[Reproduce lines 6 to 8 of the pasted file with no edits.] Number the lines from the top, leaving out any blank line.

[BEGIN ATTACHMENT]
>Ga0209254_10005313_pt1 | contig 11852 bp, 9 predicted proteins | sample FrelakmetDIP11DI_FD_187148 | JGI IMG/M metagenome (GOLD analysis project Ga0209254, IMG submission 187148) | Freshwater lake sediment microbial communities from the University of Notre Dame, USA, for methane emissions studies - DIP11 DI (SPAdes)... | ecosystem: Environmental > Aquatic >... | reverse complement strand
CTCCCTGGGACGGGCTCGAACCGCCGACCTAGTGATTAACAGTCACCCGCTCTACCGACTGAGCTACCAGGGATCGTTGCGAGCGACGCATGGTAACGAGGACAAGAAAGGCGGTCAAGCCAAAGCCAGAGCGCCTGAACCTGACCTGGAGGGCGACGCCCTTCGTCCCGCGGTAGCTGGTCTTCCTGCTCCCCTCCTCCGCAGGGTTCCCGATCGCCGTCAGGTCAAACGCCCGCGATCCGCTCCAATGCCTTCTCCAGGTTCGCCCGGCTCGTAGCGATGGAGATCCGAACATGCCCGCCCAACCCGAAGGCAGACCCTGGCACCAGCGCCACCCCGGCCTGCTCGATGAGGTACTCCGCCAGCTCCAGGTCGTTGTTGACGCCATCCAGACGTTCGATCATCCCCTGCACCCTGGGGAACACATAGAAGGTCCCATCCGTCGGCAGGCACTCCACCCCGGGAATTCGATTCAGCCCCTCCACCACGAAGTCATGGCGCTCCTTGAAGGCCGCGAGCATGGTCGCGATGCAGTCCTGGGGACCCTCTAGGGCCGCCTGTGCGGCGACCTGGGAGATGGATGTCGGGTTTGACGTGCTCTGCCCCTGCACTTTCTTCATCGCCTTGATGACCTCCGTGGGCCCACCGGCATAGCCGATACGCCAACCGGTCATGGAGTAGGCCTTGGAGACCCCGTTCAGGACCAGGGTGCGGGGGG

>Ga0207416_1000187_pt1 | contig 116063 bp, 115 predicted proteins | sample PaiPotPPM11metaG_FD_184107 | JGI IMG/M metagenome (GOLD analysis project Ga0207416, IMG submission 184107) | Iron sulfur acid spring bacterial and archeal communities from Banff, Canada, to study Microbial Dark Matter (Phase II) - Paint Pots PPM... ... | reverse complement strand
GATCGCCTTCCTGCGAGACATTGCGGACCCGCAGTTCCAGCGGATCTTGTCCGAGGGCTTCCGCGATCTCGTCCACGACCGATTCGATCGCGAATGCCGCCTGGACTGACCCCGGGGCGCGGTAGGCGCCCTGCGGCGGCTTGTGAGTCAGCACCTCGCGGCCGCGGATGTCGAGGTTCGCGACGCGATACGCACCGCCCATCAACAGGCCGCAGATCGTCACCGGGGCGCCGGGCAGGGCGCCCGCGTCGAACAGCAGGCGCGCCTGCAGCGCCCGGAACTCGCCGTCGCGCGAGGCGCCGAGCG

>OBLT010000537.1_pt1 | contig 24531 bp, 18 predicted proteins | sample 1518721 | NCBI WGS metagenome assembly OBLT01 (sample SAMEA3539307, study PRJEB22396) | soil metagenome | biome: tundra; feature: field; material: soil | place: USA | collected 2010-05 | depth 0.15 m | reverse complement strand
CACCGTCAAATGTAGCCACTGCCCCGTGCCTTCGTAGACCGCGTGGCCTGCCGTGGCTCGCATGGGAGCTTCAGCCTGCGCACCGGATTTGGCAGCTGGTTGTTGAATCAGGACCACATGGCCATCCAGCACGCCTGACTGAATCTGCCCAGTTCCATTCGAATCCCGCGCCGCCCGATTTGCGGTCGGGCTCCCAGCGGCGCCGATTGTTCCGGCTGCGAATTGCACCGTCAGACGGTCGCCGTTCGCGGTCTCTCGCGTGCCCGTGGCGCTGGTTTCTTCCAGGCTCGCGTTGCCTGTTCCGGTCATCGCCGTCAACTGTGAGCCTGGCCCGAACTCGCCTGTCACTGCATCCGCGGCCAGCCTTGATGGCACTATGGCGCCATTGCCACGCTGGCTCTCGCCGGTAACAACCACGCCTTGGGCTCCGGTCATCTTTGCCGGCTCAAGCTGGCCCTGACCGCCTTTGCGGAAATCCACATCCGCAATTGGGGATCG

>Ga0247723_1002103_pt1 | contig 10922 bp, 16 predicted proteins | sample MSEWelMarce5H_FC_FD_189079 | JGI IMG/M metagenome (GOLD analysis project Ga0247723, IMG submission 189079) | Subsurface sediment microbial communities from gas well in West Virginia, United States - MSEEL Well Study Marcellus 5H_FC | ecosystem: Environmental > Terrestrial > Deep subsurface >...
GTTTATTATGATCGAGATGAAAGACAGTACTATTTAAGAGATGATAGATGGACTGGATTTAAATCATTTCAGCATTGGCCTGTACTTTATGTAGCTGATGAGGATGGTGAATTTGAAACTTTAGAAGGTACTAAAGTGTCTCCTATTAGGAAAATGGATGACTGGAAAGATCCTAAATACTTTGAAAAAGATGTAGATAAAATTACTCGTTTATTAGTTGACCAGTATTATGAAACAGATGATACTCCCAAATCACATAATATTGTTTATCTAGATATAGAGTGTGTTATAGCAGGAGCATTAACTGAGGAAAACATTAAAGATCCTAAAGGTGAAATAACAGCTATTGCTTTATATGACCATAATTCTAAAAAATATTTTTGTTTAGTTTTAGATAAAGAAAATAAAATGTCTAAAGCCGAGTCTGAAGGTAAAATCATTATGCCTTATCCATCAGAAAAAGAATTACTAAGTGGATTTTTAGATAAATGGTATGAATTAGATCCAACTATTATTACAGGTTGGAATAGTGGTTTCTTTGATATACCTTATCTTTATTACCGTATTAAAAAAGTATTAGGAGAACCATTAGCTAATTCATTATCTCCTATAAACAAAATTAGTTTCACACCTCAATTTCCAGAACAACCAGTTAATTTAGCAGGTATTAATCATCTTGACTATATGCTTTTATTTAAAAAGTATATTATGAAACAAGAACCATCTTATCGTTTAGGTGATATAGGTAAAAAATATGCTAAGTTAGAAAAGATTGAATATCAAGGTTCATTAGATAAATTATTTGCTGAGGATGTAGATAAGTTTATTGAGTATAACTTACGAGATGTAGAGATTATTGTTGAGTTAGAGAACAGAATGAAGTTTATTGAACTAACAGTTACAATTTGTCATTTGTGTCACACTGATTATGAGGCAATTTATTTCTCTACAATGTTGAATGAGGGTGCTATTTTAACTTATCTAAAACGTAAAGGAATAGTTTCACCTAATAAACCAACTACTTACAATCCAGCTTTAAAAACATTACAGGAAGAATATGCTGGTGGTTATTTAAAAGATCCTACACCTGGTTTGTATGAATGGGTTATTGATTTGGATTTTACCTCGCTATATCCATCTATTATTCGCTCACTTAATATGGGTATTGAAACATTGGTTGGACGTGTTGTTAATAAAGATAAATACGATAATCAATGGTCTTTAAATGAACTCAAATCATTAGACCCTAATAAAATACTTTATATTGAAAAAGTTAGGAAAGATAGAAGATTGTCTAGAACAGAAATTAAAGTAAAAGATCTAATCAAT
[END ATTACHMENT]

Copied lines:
CACCGTCAAATGTAGCCACTGCCCCGTGCCTTCGTAGACCGCGTGGCCTGCCGTGGCTCGCATGGGAGCTTCAGCCTGCGCACCGGATTTGGCAGCTGGTTGTTGAATCAGGACCACATGGCCATCCAGCACGCCTGACTGAATCTGCCCAGTTCCATTCGAATCCCGCGCCGCCCGATTTGCGGTCGGGCTCCCAGCGGCGCCGATTGTTCCGGCTGCGAATTGCACCGTCAGACGGTCGCCGTTCGCGGTCTCTCGCGTGCCCGTGGCGCTGGTTTCTTCCAGGCTCGCGTTGCCTGTTCCGGTCATCGCCGTCAACTGTGAGCCTGGCCCGAACTCGCCTGTCACTGCATCCGCGGCCAGCCTTGATGGCACTATGGCGCCATTGCCACGCTGGCTCTCGCCGGTAACAACCACGCCTTGGGCTCCGGTCATCTTTGCCGGCTCAAGCTGGCCCTGACCGCCTTTGCGGAAATCCACATCCGCAATTGGGGATCG

>Ga0247723_1002103_pt1 | contig 10922 bp, 16 predicted proteins | sample MSEWelMarce5H_FC_FD_189079 | JGI IMG/M metagenome (GOLD analysis project Ga0247723, IMG submission 189079) | Subsurface sediment microbial communities from gas well in West Virginia, United States - MSEEL Well Study Marcellus 5H_FC | ecosystem: Environmental > Terrestrial > Deep subsurface >...
GTTTATTATGATCGAGATGAAAGACAGTACTATTTAAGAGATGATAGATGGACTGGATTTAAATCATTTCAGCATTGGCCTGTACTTTATGTAGCTGATGAGGATGGTGAATTTGAAACTTTAGAAGGTACTAAAGTGTCTCCTATTAGGAAAATGGATGACTGGAAAGATCCTAAATACTTTGAAAAAGATGTAGATAAAATTACTCGTTTATTAGTTGACCAGTATTATGAAACAGATGATACTCCCAAATCACATAATATTGTTTATCTAGATATAGAGTGTGTTATAGCAGGAGCATTAACTGAGGAAAACATTAAAGATCCTAAAGGTGAAATAACAGCTATTGCTTTATATGACCATAATTCTAAAAAATATTTTTGTTTAGTTTTAGATAAAGAAAATAAAATGTCTAAAGCCGAGTCTGAAGGTAAAATCATTATGCCTTATCCATCAGAAAAAGAATTACTAAGTGGATTTTTAGATAAATGGTATGAATTAGATCCAACTATTATTACAGGTTGGAATAGTGGTTTCTTTGATATACCTTATCTTTATTACCGTATTAAAAAAGTATTAGGAGAACCATTAGCTAATTCATTATCTCCTATAAACAAAATTAGTTTCACACCTCAATTTCCAGAACAACCAGTTAATTTAGCAGGTATTAATCATCTTGACTATATGCTTTTATTTAAAAAGTATATTATGAAACAAGAACCATCTTATCGTTTAGGTGATATAGGTAAAAAATATGCTAAGTTAGAAAAGATTGAATATCAAGGTTCATTAGATAAATTATTTGCTGAGGATGTAGATAAGTTTATTGAGTATAACTTACGAGATGTAGAGATTATTGTTGAGTTAGAGAACAGAATGAAGTTTATTGAACTAACAGTTACAATTTGTCATTTGTGTCACACTGATTATGAGGCAATTTATTTCTCTACAATGTTGAATGAGGGTGCTATTTTAACTTATCTAAAACGTAAAGGAATAGTTTCACCTAATAAACCAACTACTTACAATCCAGCTTTAAAAACATTACAGGAAGAATATGCTGGTGGTTATTTAAAAGATCCTACACCTGGTTTGTATGAATGGGTTATTGATTTGGATTTTACCTCGCTATATCCATCTATTATTCGCTCACTTAATATGGGTATTGAAACATTGGTTGGACGTGTTGTTAATAAAGATAAATACGATAATCAATGGTCTTTAAATGAACTCAAATCATTAGACCCTAATAAAATACTTTATATTGAAAAAGTTAGGAAAGATAGAAGATTGTCTAGAACAGAAATTAAAGTAAAAGATCTAATCAAT